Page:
In 2010, the transplant was taken out due to fracture. When a transplant fracture’s it becomes like ground beef and can get infected if not removed. The fracture was due to scare tissue resulting from numerous rejection episodes. My mom went back to in-center hemodialysis. Heart broken and in high school, I finally felt I was old enough to take on some responsibility. I put my mom’s name on a waiting list for home hemodialysis.
It wasn’t until four years later that we saw any change. I turned 18 years old, and I was running out of time before heading off to college. I was motivated to do anything to give my mom a better life. I volunteered to be her living donor. Growing up I was always told when you’re 18 years old, you can donate. But that wasn’t necessarily true. After all the tests were completed, we found out I was a perfect match. However the transplant team felt I was too young to donate. I felt hopeless, I could tell in-center was taking a toll on my mom’s health, and I couldn’t stand to watch her suffer any longer. I spoke privately with her nephrologist, expressed my frustrations and begged for the opportunity to do home hemodialysis. He was nervous that I was only 18 years old. No one at the time had been trained so young. However, he agreed.
We started home hemodialysis training the summer of 2014. The staff was very nervous because of my age, but eager at the chance. While I picked everything up very fast, we were required to do longer training so the home dialysis training staff felt more comfortable that I could be my mom’s care partner. Were we also the first mother daughter team! Before then it had only been husband and wife teams.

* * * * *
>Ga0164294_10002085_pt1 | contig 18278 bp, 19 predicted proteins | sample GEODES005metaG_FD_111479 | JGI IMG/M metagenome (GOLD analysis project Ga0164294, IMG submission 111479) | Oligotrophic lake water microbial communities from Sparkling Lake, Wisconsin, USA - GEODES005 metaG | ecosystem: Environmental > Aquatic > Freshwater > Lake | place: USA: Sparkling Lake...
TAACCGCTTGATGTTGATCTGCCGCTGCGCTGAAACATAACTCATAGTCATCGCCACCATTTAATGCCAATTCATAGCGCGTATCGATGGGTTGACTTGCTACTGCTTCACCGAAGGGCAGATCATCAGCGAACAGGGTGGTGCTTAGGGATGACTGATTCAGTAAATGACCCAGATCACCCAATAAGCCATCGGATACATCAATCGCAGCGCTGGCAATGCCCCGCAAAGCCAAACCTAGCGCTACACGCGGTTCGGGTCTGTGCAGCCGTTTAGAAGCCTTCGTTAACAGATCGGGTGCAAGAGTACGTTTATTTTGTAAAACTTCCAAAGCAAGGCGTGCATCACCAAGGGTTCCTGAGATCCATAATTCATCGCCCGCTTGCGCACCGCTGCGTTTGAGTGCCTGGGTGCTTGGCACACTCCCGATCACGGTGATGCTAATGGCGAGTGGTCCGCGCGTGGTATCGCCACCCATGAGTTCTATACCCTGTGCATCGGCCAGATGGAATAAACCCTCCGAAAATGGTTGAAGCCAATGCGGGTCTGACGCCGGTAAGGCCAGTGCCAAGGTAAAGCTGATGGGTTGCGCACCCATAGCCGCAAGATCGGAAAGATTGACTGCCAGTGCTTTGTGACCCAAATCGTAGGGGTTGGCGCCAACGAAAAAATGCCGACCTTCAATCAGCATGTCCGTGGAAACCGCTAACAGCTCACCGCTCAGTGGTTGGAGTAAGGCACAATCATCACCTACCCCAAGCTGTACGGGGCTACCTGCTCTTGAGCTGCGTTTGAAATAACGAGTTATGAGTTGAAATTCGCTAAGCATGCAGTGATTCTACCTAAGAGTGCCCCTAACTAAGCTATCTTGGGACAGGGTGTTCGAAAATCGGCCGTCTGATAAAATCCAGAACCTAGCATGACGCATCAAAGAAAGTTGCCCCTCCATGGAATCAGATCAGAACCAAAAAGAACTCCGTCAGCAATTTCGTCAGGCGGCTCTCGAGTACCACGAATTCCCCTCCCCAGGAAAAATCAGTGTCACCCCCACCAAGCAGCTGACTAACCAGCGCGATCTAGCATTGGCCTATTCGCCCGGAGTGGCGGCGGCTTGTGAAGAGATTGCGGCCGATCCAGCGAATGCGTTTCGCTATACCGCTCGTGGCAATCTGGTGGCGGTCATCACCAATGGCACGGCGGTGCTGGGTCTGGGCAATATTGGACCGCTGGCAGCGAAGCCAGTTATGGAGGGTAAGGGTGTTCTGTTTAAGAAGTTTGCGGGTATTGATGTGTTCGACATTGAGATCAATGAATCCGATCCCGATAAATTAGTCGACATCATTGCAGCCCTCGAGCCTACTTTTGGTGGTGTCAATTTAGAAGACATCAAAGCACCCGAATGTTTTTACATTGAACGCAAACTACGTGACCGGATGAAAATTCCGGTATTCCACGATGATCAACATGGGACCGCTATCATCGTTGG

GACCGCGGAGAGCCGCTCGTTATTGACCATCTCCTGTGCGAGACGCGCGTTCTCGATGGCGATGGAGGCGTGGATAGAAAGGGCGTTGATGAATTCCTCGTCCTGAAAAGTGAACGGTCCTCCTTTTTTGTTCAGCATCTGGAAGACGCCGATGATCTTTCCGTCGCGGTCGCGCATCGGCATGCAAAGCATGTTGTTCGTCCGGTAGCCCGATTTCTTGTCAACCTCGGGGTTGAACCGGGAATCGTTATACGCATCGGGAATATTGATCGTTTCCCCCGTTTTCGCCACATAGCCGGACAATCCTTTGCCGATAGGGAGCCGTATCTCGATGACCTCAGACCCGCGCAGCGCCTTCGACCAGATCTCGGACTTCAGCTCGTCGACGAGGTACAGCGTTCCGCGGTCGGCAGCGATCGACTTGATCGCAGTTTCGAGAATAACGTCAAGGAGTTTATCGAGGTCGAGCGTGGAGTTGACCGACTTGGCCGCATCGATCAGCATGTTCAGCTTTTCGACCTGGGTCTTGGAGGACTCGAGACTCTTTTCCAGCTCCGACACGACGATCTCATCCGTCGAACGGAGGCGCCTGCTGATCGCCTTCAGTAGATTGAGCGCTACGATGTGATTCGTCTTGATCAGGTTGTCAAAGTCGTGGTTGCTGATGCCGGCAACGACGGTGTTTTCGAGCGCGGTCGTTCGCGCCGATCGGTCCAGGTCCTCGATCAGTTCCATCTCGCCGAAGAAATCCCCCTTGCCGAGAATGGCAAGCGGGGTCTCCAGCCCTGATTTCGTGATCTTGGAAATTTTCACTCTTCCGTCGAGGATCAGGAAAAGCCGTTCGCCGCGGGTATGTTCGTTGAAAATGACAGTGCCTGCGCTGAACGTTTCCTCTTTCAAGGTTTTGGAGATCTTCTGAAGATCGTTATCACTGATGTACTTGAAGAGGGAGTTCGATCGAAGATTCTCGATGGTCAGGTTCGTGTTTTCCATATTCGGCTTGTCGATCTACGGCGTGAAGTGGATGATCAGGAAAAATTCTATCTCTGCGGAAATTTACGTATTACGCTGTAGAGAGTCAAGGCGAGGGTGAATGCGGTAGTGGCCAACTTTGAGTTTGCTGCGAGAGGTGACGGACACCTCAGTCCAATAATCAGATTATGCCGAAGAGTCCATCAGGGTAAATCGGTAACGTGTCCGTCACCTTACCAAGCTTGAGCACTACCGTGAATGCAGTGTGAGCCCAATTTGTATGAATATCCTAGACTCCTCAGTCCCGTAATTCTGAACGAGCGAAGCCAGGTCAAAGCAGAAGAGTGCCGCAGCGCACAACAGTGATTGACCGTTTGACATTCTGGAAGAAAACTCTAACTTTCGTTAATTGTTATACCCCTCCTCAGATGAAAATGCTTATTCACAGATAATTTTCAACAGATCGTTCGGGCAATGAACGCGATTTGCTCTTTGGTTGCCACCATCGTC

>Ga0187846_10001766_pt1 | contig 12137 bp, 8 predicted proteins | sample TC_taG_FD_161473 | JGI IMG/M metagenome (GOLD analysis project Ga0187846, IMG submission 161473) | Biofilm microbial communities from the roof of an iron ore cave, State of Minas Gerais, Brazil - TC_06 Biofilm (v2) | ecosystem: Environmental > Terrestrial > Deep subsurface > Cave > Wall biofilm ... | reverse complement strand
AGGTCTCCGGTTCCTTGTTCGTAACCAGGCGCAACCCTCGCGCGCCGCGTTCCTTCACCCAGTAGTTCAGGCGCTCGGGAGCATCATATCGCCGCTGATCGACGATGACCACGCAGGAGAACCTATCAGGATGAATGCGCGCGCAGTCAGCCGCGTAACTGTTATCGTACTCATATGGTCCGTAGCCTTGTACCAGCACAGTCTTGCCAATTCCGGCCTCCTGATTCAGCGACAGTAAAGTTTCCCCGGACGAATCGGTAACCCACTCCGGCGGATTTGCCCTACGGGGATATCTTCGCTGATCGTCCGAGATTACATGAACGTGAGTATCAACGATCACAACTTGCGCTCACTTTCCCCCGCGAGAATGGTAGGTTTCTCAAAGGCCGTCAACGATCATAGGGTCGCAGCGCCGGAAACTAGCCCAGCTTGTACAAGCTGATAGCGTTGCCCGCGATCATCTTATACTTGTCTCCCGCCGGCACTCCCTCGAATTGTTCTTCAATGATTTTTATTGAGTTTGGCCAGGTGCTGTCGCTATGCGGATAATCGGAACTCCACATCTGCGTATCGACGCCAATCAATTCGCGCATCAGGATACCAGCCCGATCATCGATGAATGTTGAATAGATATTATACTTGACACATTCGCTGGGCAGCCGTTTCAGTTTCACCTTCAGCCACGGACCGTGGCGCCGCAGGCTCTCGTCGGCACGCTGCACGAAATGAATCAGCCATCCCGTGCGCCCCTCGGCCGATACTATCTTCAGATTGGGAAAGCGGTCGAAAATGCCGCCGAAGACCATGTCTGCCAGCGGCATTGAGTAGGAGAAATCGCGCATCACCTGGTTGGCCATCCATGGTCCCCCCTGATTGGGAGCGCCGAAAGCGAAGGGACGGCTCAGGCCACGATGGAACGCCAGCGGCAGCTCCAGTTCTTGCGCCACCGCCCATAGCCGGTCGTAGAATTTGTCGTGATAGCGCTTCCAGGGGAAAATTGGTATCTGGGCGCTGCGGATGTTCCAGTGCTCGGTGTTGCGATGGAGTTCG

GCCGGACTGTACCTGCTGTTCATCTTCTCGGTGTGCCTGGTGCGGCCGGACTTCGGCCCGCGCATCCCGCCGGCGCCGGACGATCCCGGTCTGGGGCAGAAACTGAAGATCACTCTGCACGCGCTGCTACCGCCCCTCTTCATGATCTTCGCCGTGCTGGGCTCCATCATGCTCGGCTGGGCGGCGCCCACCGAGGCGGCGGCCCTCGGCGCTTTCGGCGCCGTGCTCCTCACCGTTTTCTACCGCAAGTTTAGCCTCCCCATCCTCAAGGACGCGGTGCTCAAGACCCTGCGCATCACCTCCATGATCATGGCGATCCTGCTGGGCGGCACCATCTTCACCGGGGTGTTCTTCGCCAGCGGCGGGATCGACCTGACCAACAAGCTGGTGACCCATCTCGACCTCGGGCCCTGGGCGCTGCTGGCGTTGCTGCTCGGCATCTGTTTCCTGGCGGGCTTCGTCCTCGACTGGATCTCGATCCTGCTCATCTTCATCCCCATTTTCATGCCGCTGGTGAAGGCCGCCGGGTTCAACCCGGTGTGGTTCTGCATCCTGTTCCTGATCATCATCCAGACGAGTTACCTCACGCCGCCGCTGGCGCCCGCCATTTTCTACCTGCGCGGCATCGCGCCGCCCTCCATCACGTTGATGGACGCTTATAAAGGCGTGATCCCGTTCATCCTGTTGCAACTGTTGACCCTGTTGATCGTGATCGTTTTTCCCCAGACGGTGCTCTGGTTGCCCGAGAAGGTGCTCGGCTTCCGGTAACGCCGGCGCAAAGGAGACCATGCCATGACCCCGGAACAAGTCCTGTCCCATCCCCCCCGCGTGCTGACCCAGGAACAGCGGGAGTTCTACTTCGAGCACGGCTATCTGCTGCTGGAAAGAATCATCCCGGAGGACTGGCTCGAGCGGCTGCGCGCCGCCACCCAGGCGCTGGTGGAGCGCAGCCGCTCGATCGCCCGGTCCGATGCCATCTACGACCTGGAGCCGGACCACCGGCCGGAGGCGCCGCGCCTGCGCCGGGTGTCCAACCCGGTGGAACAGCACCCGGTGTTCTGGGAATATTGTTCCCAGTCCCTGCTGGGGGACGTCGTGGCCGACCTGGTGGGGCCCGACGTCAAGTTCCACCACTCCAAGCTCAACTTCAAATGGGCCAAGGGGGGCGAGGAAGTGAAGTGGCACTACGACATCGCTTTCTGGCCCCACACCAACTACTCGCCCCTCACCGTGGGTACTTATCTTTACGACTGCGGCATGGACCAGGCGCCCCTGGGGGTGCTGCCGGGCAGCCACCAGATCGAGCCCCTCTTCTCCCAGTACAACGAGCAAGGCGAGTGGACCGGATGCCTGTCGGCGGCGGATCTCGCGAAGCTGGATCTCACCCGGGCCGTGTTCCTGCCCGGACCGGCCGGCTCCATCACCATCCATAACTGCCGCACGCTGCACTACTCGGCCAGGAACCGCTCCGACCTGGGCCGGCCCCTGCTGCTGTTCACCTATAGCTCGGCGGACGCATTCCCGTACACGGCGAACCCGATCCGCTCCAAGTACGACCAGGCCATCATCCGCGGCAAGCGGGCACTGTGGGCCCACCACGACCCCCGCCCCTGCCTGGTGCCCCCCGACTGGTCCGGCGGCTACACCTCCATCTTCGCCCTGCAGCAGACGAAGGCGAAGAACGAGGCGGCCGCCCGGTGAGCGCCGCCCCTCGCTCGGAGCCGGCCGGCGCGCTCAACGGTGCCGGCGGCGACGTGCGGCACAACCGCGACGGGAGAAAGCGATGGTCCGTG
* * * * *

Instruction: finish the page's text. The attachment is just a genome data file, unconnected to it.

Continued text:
That year I started my freshman year of college and my mom did a lot better with home hemodialysis. She also was finally able to have the freedom to travel and live a somewhat normal life. That very year, the FDA had heard about us breaking the mold and reached out with an invitation to the first Kidney Health Initiative meeting. We were so elated. We never would have expected God would use our hurt and heartbreak to help so many people. From then on, we continued to get offers from different organizations and the government to share our story, experiences and patient/care partner perspective.
In April of 2018, my mom received another kidney transplant. Like the last transplant, the kidney was from a deceased donor, but the kidney was not originally scheduled for her. After my mom’s surgery, the transplant surgeon shared that the person who was originally supposed to receive this kidney was either too sick for the procedure or had turned it down (he was unable to specifically say due to HIPAA). We were stunned. We definitely were not expecting this. After waiting so long, we had even stopped packing a hospital bag because we had lost so much hope.
Following my mom’s second transplant surgery, I was set to speak at two different sessions at AAKP’s 2018 National Patient Meeting. It seemed that life was taking a turn for the better.
I can’t even begin to express how blessed I feel to be achieving my dream at such a young age. I have such a heart for kidney disease and the patients out there; and I want them to never lose hope and to learn as much as they can about their condition and treatment options.
I’m in college right now to be a Pediatric Transplant Surgeon. I am also an AAKP Ambassador. Additionally, I am looking forward to all the amazing projects I have coming up. And, I’m so proud to call the AAKP staff my family! So, this my story…so far…